ID-Sort:  564-10
Log Date: 12/31/2012
Image:    1/29

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The logo on this sign is freehand calligraphy painted by Werner Hoebel in 1978 just inside the door where it is shown hanging in Scott’s Meadow, Sugar Loaf, NY.

It was done without templates or pre-drawing.

First Werner cut the sign perimeter freehand out of a single 4x8 sheet of plywood using a skill-saw with only two small marks placed at the bottom to define the width for the door opening.

Then we all went for a hike up to the top of Sugar Loaf Mountain.

The green background was applied in the late afternoon and allowed to dry while Mary, Werner, Teddy Wunderlich, and I attended one of Susan Tanner's famous parties up in the red barn on main street.

When we came back from the party (and after a lot of pacing around) Werner taped two paint brushes side by side to get the correct width and wrote 'Fantasy' as a quick start-to-finish calligraphy ... no pre-sketch or gridlines were used, nor any editing afterwards.

After a deep breath to reset his focus Werner added 'Factory' in the same manner.

Then Werner went to a single brush and added the entire black outline — in a single smooth motion without lifting his hand while he walked slowly around the sign which was resting on saw horses slightly below waist-height near the center of the room.

The entire calligraphy and border took less than 3 minutes.

The penning was as casual as someone signing their name.

However, Werner had nervously paced around the bare green sign for almost an hour before beginning.

It was a long time later (after years more musical performance and teaching experience on my part) before I realized Werner's nervous "aggravating delay" before starting the penning (while he quizzed us on what we wanted to do with our business) was actually Werner's Zen-like preparation as he progressively settled himself for his "calligraphy performance".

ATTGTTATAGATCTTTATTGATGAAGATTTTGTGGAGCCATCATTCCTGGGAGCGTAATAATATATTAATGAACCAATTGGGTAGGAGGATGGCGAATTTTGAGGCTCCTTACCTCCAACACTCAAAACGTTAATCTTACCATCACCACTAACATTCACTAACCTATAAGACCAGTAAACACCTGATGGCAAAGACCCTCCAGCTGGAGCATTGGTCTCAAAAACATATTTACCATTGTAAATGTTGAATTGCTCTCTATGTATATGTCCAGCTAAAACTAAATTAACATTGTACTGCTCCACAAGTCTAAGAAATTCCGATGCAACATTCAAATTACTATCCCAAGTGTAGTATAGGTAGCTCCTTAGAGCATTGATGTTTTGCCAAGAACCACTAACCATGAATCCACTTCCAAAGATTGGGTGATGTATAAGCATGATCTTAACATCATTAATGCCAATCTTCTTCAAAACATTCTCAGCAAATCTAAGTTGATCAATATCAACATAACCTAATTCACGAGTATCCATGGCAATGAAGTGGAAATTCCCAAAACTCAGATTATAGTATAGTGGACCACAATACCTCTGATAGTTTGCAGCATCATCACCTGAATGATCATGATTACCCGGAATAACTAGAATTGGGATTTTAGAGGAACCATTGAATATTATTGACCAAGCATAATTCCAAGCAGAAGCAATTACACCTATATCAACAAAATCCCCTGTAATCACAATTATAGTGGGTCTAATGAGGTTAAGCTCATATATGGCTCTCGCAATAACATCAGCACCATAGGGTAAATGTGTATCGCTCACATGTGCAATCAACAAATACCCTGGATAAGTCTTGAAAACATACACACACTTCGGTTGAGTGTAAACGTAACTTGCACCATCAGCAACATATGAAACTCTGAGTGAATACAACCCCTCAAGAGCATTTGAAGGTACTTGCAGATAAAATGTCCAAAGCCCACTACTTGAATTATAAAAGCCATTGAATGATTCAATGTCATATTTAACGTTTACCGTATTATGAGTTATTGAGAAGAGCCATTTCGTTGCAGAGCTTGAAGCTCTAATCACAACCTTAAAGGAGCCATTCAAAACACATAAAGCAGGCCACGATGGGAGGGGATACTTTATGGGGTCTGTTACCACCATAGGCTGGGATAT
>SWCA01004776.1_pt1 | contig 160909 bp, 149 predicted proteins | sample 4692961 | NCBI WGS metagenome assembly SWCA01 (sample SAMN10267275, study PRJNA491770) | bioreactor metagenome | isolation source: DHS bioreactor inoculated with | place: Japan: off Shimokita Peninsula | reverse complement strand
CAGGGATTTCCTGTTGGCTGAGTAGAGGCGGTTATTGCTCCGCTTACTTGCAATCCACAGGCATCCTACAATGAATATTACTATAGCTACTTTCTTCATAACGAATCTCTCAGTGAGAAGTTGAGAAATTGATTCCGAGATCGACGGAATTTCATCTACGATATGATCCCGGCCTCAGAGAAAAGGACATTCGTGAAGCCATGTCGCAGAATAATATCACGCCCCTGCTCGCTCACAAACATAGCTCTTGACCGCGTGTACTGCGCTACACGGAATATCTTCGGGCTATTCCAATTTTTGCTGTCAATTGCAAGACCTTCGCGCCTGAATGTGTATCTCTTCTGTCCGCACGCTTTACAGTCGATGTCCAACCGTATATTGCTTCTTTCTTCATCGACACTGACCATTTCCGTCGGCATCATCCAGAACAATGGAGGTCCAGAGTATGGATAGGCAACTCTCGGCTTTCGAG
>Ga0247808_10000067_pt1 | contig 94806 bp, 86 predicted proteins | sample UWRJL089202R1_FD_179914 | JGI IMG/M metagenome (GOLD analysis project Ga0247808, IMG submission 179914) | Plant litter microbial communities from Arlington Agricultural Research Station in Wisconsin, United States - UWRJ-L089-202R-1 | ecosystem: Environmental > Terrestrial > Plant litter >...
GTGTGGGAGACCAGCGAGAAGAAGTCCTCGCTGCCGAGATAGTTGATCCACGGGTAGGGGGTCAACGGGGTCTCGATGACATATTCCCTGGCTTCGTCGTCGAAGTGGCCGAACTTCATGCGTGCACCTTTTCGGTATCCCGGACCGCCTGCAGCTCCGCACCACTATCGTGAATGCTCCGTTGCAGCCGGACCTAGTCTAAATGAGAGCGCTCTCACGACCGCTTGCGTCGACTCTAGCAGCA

In the arts community at the time, the most lavish compliment that could be bestowed on somebody was that he or she, "... has a fine hand."

Teddy Wunderlich who was there for the signing once showed me hundreds of examples of art frame matting with beveled oval openings that were hand cut using only an x-acto type mat knife.

Those mats were laying around in the attic of a garage at his parents’ house in Ossining, NY ... his parents owned Kennedy Art Galleries.

Among other things, Werner had designed the packaging for an iconic Bufferin box, but he told me he had dropped out of NYC corporate advertising after realizing he was designing packaging for third world people who were so focused on being "just like America" they were actually keeping themselves impoverished by paying more for the packaging than for the product (food) inside it.

I eventually watched the same misguided drive to be part of slick and glossy corporate America take over the lost children of Sugar Loaf, move them away from a tried and true artistic vision, and push them toward the same third world poverty.

Those who resisted (or better yet hated) the distraction survived unscathed.

Here is a photo of Werner's Bufferin packaging:

During the period when he created the Fantasy Factory sign above, I also watched Werner pen numerous outdoor business signs and deli counter signs in Ossining, NY.

From a distance the signs looked like regular commercial signage, but when you got close to them you could see little figures, faces, and scrollwork stitched into the text and design elements.

Werner said, "I hate being bored, so I make it interesting for myself."

He refused payment for our Fantasy Factory sign saying, "The best thing in life is doing good work for good friends."

In that way I received yet another statement and reinforcement toward the correct attitude for careful artisan work which set the stage and fueled the success of our time in Sugar Loaf.

Another quote from Werner: "Stilling the human mind is like trying to hold back a hurricane with your hands."

I guess that statement makes more sense if you are standing behind Werner seeing him upstretch his arms full length into the air against a black churning sky of a vast approaching twilight storm horizon to horizon.